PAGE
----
Cafe Notte celebrates first anniversary

Cafe Notte will celebrate its one-year anniversary with the grand opening of its expanded dining facilities in Emsworth. Pictured above are Dave Mielnicki, general manager, with owners Jerry Santucci and Dave's mom, Debbie Santucci. Photo by Tom Steiner for The Citizen

"Believe it or not, but this is going to be finished by the end of next week."

Jerry Santucci applies finishing touches to the drywall work he's wrapping up in the area behind the bar of the new dining room scheduled to open as a celebration of the one-year anniversary of the Ohio River Boulevard restaurant, Café Notte.

The grand opening of the room, scheduled for Nov. 26, marks the latest phase in the development of Santucci Plaza and will feature entertainment by two Pittsburgh legends, saxophonist Kenny Blake and drummer Roger Humphries.

Wife Debbie explains the timeline that has brought their business to its current mix that offers fine dining, working out, along with "toning up," all under one roof.

"I bought the building six years ago from Tracey World of Cycles, which had been using it for storage. At first, we had Curves, a women's fitness center, and that was followed by Sun Kissed, a tanning salon, which was followed by a massage salon.

But then, Café Notte took center stage one year ago.

"I had no restaurant experience, and I was looking for tenants, when my son, Dave Mielnicki, said he would really love to open a restaurant. We thought about it, and we did. Now, he's my general manager, and he works as bartender, too."

Although she had no formal training, Debbie knew what it took to please large crowds out for an evening of fun and good food.

"I used to have two or three big house parties each year. My summer and Christmas parties brought in most of the neighborhood."

Those gatherings provided much of the basis of her restaurateur experience.

"I love to cook. I love to eat. I love good wines. We even make some of our wine -- not to sell, but to give away," Debbie said.

With that intensity of motivation, it was not so much of a leap from hosting private parties to serving the public. But along the way, came a few specialty touches, most notably incorporating the tapas concept into the menu offerings.

Tapas dining started in Spain, where smaller restaurants serve smaller portions to diners who usually punctuate dining by sipping fine wines and enjoying good conversation as key ingredients of a memorable eating experience.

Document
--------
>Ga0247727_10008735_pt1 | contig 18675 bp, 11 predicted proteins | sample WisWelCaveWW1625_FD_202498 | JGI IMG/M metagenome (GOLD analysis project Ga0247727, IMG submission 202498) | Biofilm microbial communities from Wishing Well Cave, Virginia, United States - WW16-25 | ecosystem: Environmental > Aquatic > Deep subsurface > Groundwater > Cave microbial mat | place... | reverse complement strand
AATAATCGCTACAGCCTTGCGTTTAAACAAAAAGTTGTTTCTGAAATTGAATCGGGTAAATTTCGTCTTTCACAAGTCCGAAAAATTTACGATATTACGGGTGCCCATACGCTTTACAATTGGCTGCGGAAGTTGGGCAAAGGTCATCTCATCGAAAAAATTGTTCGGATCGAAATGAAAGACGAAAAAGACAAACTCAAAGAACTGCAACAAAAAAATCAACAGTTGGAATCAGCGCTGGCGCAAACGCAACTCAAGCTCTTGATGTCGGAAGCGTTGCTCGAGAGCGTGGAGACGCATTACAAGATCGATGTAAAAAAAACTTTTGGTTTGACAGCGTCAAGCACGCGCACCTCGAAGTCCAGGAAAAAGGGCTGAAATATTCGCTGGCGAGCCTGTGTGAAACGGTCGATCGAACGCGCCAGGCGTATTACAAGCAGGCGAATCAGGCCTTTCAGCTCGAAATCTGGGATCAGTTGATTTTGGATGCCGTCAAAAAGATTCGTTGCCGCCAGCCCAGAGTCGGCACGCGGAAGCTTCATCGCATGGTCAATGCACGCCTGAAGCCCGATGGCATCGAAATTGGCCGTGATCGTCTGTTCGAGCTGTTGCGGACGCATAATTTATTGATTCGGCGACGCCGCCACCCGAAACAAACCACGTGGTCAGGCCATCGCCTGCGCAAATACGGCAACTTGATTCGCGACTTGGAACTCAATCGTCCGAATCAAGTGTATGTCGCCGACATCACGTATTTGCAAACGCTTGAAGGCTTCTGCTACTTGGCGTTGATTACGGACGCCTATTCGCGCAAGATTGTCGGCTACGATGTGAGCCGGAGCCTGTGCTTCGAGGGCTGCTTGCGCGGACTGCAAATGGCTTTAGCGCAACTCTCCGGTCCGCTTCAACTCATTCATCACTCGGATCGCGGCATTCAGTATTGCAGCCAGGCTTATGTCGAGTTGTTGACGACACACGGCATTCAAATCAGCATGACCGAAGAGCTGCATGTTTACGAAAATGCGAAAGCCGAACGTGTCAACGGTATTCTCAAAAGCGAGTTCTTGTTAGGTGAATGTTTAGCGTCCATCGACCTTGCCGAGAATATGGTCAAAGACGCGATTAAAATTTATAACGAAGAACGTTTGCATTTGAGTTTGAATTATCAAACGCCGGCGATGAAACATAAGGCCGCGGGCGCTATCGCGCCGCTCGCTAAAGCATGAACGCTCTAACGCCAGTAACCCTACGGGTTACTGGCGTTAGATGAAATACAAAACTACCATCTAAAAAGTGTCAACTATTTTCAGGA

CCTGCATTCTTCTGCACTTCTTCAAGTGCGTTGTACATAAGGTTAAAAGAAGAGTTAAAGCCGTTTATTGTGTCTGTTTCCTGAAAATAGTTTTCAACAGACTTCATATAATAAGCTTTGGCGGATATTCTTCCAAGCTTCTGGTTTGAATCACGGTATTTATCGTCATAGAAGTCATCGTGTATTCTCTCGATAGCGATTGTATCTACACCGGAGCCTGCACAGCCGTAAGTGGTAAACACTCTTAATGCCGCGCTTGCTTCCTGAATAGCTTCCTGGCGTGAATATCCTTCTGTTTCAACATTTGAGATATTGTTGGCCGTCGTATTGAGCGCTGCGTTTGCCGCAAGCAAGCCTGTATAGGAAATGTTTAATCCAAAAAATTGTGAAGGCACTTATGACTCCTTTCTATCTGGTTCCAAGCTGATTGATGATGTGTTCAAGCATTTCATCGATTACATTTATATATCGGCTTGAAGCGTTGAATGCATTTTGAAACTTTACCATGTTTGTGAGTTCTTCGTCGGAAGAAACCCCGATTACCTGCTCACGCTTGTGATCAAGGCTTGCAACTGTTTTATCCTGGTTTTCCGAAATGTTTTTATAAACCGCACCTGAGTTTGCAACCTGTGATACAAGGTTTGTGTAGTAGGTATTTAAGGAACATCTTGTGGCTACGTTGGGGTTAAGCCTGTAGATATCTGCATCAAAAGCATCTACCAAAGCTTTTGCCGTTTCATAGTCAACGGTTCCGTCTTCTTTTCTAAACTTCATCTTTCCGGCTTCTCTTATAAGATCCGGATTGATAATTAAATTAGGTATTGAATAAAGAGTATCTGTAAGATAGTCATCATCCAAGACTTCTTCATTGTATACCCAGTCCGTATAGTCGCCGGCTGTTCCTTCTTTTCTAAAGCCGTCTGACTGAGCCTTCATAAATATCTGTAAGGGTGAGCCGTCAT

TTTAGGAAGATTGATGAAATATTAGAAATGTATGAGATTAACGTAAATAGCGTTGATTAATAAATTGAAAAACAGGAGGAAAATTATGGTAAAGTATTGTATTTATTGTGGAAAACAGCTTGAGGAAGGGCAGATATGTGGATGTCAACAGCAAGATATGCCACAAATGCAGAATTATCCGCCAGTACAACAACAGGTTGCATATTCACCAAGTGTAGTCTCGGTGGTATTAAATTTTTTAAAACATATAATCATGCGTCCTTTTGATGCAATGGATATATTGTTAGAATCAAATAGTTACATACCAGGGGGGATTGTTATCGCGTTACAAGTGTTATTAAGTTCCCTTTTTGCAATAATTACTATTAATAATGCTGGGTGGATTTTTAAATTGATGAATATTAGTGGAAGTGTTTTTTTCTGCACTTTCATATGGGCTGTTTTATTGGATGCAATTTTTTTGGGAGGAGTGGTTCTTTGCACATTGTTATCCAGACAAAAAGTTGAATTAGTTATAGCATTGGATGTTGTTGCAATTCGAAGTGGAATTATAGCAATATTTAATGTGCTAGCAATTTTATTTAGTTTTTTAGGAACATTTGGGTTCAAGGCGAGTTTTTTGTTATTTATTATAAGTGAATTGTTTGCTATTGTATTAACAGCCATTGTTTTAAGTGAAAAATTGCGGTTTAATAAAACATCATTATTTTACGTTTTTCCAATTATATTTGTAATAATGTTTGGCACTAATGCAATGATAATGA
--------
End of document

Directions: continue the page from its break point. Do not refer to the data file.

To accommodate a variety of preferences, the restaurant's four-page wine list includes domestic choices, as well as selections from Italy, Spain, Argentina, Chile and Australia.

"We have a new list, a year's work thinking about it -- and sampling, of course," Debbie said.

Café Notte serves tapas, but with larger portions and with an Italian flair that includes the restaurant name that translates from the Italian to English as "Café Night."

Debbie noted, "Several of the recipes are mine, and some are from my new chef, Dallas Goech from Texas."

Among her favorites is Shrimp Mozambique, served over risotto. Also notable: a white chili made with chicken rather than beef, a lobster bisque that follows a recipe that Debbie obtained from the Governor Francis Inn on Long Island, Chilean blue mussels, Kalamata filet mignon, and Sesame tuna.

"And our presentation is important to us. It's gorgeous," Debbie said.

Patrons seated in the original dining room enjoy a painstakingly created ambience, the product of an idea that popped from Debbie's imagination as she studied the vaulted ceiling.

"Let's do a night sky!" she recalls suggesting.

Result: The starry night ceiling that would make Van Gogh jealous, created by bending dry wall panels after soaking them in water, setting them into place below the ceiling, and then dropping fiber optic lights through holes drilled in the dry wall.

A kitchen staff of six and a front staff of eight, many with the restaurant since opening day last year, serve the 52 patrons that can be seated in the dining room as well as the 60 in the new room, which already is being booked for special events.

Hundreds of twinkling lights overhead, the log burning fireplace, good wines, good food, good friends. Top it all off with specialty coffees prepared at the Pavoni Espresso bar imported from Italy, and add to that a touch of casual sophistication. "People come here in jeans or whatever they want. We want everyone to be comfortable," Debbie said.

Café Notte offers a lunch menu, 11a.m.-4 p.m., and a happy hour, 4-6 p.m., Tuesday-Saturday, with discount drinks and half off on the chef's choice of tapas.

Prices are moderate; major credit cards accepted.
For additional information regarding live entertainment offered every Friday night, go to Cafenottepgh. com and click on "entertainment" or call (412)761-CAFÉ.

And for the big party on the 26th, there's no cover charge. In fact, there never is.

Debbie, an avid music lover, said, "The music's always on me!"


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